Toy Story 4 – warning to parents on 3D

Posted on 19 June 2019
By Chiara Costa
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Warnings that young children could be harmed by watching films in 3-D have been flagged-up as Toy Story 4 premieres in the UK.

Previous Toy Story films pre-date the widespread use of 3-D technology but from June 21st the film be viewed with stereo-effect spectacles in some cinemas.

Toy Story 4 features the very latest in 3D animation technology, including not-only “in your lap” action but also on the surface texture of characters.

The latest Disney blockbuster has been rated U, by the British Board of Film Classification and is suitable children as young as four, but some suggest kids under six should not be allowed to watch in three-dimensions.

The French national health and safety agency “ANSES” suggests a ban on children under six using 3D technology and has warned that it should be limited until the age of 10.

“Children under six should be banned from stereoscopic technology such as 3D movies, computers and video games,” said ANSES in a report on its potential harmful effects.

The latest ANSES update says:”An analysis of the scientific literature since 2011 identified different symptoms potentially related to exposure to 3D audiovisual interfaces, resulting from the visual fatigue due to “vergence-accommodation conflict”.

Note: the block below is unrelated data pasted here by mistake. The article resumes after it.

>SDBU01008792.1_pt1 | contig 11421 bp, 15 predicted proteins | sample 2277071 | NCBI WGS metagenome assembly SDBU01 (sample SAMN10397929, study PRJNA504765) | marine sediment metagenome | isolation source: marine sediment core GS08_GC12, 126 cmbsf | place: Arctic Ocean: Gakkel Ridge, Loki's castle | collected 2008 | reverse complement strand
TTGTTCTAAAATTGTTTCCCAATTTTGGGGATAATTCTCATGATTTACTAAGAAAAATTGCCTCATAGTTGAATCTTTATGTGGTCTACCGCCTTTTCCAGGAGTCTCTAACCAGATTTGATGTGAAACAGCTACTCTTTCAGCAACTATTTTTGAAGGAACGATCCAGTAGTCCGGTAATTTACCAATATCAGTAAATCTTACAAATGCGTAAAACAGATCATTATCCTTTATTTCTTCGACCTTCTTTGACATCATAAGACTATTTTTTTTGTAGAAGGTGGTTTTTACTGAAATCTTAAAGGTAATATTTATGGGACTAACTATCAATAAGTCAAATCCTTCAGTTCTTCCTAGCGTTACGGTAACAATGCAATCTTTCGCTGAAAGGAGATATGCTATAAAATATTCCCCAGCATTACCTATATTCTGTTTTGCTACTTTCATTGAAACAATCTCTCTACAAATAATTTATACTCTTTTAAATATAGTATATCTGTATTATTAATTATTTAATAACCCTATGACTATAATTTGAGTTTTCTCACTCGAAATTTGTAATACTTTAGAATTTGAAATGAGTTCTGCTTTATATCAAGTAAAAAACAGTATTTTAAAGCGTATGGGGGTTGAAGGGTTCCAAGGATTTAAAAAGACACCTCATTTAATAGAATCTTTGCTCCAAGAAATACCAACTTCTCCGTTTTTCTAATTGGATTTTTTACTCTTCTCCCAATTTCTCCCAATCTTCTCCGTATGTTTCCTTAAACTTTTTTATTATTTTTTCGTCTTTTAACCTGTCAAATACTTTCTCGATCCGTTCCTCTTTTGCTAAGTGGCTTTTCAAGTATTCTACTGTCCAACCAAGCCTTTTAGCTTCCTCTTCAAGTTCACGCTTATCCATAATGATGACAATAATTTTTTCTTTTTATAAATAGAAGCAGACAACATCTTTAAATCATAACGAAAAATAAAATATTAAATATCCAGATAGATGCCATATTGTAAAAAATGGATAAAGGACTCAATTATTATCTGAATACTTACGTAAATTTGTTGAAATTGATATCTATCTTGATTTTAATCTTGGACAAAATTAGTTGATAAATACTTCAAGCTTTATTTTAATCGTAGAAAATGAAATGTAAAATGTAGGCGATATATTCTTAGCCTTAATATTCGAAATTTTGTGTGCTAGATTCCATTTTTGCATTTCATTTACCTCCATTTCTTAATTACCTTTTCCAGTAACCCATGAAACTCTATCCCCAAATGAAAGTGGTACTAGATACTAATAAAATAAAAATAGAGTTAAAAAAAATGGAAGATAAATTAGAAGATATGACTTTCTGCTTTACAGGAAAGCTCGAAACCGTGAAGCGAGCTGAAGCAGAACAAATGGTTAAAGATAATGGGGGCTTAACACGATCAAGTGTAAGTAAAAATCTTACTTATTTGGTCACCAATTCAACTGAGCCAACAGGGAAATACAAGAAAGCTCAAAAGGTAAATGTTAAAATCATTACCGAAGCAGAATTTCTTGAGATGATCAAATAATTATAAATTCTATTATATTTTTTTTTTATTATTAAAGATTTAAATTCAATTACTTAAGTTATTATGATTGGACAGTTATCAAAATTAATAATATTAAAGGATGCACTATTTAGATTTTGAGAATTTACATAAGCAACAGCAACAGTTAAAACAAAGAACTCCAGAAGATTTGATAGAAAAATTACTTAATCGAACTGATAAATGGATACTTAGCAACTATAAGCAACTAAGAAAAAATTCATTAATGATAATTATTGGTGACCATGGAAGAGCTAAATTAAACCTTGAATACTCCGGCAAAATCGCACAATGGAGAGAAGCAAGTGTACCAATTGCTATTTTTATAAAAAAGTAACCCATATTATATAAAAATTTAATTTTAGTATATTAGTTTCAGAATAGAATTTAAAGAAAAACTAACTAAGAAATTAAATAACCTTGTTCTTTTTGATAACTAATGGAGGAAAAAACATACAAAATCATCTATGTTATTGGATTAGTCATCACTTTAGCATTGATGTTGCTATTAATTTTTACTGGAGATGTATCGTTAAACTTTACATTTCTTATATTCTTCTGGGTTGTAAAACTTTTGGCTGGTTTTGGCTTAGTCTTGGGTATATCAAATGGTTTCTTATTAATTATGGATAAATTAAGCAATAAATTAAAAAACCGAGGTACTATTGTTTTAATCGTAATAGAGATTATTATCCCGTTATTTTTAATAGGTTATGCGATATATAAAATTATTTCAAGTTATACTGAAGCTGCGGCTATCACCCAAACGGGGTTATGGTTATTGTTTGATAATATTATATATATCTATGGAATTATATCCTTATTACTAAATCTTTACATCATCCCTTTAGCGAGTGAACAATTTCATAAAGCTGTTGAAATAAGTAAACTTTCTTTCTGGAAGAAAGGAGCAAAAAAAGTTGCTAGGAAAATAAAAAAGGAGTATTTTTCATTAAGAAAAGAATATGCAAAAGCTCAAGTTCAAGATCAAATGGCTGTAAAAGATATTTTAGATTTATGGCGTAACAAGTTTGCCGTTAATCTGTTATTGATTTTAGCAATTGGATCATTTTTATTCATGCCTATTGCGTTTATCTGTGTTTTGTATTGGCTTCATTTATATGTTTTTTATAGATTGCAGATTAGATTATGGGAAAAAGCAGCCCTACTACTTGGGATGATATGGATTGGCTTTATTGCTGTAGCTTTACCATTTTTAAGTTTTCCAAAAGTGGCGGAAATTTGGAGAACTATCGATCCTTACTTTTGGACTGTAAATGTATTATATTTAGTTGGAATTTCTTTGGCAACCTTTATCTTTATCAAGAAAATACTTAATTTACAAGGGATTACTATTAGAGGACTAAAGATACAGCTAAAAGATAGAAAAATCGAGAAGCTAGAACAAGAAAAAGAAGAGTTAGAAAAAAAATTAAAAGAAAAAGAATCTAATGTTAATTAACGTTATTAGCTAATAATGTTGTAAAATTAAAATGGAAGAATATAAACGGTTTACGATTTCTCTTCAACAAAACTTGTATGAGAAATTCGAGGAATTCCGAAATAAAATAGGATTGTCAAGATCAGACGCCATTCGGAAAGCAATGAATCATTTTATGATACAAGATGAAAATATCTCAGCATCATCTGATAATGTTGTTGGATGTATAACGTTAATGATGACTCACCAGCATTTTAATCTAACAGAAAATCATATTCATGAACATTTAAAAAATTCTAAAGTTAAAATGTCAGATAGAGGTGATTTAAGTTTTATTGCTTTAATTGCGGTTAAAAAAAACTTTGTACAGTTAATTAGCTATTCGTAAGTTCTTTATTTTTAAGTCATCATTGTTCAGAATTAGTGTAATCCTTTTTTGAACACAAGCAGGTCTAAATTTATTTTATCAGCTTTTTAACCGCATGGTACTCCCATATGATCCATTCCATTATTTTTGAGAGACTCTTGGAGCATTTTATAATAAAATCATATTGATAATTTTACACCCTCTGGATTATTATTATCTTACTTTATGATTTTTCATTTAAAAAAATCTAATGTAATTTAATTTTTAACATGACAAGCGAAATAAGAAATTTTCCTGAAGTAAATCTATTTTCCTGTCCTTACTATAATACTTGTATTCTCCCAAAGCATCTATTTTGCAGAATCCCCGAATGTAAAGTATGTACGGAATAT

“Visual fatigue during exposure to 3D audiovisual interfaces can take the form of: fatigue and pain around the eyes, a sensation of dry eyes, visual disorders (double vision, reduced sensitivity to spatial contrasts, reduced visual acuity and speed of perception), and extra-ocular disorders (headache, neck pain, aching in the back and shoulders, poorer performance in mental activities, loss of concentration).

Other symptoms may potentially appear, including effects linked to postural balance (dizziness) or to the appreciation of reality (altered perception of one’s surroundings). Although these effects have not yet been sufficiently studied, they could generate a short-term risk of accidents related to dizziness.

In children, especially before the age of six, more severe health effects related to “vergence-accommodation conflict” in the eyes may occur, as a result of the active development of the visual system during this period.”.

Martin Banks, Professor of vision science at the University of California at Berkley explained the concerns.

“Changes occur until the teenage years and the visual experiences a child receives, affects the development of binocular circuits, which are needed for depth perception.

“These observations mean that there should be careful monitoring of how the new technology affects young children.

“In everyday life, our eyes move from one object to another. When the eyes are focused on an object, vergence (the turning motion of the eyeballs toward or away from each other) is ‘acute’ and the viewer sees a single object, not two.

“Usually, both properties of binocular vision are operating on one object placed a certain distance away from the eye, but in 3D films, the image appears in front or behind the screen.

“The difference in distance means that there can be a conflict, which makes images appear blurry to some people. This blurriness has been shown to cause some people discomfort.”

However, Professor Banks says there is no evidence to prove that adverse effects from watching 3D films can cause permanent damage to eyesight.